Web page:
Safe, legal and regulated sports betting is coming to Tennessee, thanks to a bill sponsored by Sen. Steve Dickerson and Rep. Rick Staples, which passed the state legislature in late April 2019.
But unlike other states which have legalized the industry, Tennessee sports wagering will be available only via smartphones, tablets, computers and other Internet connected devices.
The mobile/online-only sports betting bill is the first of its kind in the country, and will allow TN gamblers to place sports bets even though there are no casinos in the state. In that regard, the legislation is progressive, and could serve as a template for other casino-free states, such as Georgia, for example, to get in on the action.
So when will you be able to start plunking down bets on your favorite teams?
The law officially goes into effect on July 1, but specific regulations still need to be hashed out. Officials are hoping to get the industry up and running sometime during this year’s NFL season, which is an ambitious goal, considering the long delays other states have seen in their sports betting rollouts (looking at you Pennsylvania).
What’s in the bill
Here are the main points of the law broken down:
- Who can play: Anyone 21 years and up who is physically inside the state
- Betting locations: Via mobile and internet connected devices only
- Who will regulate: Tennessee Lottery Corporation
- Operator tax rate: 20%
- Annual licensing fee: $750,000
- Where the taxes go: Education, local government and gambling addiction treatment programs
Is this a good bill from a player perspective?
Yes and no. The full-fledged mobile-only aspect is definitely a plus, as bettors will be able to place wagers from anywhere within the state. This is clearly a number one priority for bettors, evidenced by the New Jersey market, where mobile wagering accounts for over 80% of handle. There is no in-person registration requirement in NJ, as there won’t be in Tennessee.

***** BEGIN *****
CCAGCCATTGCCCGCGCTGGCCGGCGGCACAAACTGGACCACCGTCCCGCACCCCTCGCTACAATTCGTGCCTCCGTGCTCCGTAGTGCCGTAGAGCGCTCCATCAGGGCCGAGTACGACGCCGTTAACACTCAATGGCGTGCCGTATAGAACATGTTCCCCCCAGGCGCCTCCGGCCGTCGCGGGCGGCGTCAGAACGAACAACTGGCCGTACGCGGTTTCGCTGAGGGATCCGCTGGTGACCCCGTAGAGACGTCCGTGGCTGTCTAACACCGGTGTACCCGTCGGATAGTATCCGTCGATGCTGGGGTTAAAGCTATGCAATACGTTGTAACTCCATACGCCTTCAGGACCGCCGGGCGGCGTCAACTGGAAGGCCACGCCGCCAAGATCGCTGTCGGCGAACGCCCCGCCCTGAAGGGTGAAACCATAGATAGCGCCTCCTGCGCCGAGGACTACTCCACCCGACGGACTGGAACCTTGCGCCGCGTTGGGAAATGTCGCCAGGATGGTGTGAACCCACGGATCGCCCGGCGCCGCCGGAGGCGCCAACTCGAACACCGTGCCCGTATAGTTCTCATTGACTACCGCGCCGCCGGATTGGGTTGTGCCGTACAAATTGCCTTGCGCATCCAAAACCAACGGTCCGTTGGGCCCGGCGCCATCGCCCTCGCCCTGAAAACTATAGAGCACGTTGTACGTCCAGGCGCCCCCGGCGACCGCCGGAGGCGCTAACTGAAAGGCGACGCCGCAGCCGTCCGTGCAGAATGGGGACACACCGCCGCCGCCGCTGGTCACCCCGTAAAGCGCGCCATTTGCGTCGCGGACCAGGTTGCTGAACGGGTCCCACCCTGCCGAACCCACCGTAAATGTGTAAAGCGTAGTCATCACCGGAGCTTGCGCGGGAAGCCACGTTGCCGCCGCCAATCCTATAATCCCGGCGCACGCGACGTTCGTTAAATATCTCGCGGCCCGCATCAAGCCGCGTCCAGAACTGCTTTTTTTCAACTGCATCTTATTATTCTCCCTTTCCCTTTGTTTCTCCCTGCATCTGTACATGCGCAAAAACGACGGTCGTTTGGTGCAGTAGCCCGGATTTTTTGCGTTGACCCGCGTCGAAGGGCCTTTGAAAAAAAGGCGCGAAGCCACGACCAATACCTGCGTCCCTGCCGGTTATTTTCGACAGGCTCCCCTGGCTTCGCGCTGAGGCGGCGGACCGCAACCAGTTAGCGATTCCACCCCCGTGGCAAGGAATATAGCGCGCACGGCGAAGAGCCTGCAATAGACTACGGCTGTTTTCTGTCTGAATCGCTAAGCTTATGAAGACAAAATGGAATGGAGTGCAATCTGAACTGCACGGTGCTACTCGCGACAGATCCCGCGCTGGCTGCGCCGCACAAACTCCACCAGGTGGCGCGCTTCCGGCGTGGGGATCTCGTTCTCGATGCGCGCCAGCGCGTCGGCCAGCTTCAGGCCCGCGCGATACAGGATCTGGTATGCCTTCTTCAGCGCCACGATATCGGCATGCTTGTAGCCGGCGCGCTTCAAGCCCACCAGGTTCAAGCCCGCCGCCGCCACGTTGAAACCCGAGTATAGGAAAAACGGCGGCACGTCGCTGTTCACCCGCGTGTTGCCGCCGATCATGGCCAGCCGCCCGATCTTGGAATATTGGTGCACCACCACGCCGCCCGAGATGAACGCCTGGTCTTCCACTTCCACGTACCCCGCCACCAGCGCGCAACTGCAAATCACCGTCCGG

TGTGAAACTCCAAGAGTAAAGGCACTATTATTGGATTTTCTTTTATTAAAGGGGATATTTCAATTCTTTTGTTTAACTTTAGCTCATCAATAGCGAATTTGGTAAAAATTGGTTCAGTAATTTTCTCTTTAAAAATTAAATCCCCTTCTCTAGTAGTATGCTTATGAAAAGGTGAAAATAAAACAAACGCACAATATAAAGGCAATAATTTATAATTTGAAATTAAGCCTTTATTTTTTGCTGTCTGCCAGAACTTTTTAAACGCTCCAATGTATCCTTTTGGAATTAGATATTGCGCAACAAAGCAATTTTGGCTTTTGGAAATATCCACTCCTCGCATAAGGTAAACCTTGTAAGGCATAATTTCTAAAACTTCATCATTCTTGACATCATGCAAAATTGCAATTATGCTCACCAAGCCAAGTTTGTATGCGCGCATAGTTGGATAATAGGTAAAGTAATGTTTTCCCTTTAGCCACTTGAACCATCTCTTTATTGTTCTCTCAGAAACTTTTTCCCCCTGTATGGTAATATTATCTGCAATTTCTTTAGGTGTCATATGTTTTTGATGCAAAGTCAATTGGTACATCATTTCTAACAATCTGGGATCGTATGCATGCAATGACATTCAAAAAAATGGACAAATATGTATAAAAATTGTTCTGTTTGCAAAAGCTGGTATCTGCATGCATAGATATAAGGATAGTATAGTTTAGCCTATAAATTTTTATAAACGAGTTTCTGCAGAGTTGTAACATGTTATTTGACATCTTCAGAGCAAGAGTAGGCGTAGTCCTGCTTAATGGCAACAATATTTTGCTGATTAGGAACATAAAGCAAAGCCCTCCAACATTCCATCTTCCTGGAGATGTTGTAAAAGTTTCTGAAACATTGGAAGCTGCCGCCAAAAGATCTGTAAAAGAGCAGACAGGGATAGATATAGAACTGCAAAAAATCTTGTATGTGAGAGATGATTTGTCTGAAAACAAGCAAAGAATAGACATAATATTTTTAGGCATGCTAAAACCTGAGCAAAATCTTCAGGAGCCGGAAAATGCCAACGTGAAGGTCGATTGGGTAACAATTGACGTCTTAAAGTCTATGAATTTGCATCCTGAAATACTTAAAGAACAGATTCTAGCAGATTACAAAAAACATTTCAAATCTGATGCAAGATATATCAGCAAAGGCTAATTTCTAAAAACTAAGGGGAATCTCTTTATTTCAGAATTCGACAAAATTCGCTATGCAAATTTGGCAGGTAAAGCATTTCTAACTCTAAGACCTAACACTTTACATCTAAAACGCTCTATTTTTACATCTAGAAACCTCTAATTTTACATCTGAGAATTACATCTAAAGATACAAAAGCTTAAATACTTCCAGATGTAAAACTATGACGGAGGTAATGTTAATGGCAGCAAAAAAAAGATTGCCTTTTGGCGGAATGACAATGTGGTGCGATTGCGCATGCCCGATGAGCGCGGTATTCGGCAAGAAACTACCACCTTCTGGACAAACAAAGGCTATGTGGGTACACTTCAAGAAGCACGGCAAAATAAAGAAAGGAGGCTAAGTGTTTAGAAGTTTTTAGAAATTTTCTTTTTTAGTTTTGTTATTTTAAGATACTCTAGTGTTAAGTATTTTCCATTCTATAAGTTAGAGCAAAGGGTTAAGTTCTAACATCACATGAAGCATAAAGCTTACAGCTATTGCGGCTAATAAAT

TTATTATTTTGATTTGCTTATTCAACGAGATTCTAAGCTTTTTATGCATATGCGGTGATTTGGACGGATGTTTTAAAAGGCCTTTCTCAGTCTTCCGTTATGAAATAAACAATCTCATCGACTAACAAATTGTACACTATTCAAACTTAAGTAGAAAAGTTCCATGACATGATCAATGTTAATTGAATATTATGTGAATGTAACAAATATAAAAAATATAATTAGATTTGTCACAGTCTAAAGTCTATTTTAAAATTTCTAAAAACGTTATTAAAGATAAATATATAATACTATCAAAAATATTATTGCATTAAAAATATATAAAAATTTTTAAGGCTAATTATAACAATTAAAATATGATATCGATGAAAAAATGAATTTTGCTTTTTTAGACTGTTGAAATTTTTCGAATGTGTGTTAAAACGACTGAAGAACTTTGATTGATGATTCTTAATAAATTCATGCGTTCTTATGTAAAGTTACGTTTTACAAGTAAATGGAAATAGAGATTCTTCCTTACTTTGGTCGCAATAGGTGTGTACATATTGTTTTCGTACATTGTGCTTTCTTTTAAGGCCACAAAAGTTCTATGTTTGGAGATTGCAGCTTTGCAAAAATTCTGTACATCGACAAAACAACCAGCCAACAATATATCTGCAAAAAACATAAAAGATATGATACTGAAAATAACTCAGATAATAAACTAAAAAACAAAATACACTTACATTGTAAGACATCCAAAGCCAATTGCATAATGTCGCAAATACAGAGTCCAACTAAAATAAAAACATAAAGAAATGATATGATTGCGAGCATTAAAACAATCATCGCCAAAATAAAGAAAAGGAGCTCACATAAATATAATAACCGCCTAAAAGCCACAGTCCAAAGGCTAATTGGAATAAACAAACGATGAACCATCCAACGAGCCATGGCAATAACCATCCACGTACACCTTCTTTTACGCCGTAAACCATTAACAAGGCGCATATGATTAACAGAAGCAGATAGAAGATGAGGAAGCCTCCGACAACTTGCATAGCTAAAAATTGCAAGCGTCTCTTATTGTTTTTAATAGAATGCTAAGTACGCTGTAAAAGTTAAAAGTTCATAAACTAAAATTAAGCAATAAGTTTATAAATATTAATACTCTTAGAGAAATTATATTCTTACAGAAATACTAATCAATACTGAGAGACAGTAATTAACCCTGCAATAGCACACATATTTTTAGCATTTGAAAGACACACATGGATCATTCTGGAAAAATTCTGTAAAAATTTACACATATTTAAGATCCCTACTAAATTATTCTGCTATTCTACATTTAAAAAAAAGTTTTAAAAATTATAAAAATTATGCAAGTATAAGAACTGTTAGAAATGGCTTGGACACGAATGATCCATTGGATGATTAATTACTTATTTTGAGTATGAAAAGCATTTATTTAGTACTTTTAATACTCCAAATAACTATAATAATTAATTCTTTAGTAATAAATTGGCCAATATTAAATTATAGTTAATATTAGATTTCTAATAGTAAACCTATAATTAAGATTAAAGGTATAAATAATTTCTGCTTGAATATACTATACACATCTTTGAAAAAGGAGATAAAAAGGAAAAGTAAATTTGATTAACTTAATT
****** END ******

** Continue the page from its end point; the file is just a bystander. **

Also a plus, ten unique operators will be allowed to conduct sports betting operations, and none of them will need to partner up with an existing brick & mortar outlet. That will eliminate partnership costs, which can be substantial. It’s possible this cost saving measure will be reflected in more favorable lines and solid marketing initiatives, as operators scramble to get their brand name known.
Then again, the combination of a $750,000 annual licensing fee, an exorbitant 20% rate, and a mandate requiring operators to use league data — thus granting leagues discretion over pricing — could be severely damaging to operator bottom lines. Will the high cost of operation fall on to the customer? It’s very likely, especially considering operators will be relying solely on sports betting revenue, whereas books in the equally oppressive Pennsylvania market will at least benefit from crossover traffic to online and land-based casinos.
Lastly the ban on NCAA basketball and football props, which is unique to the Tennessee market, gives bettors just another reason to stay with their offshore book or corner bookie.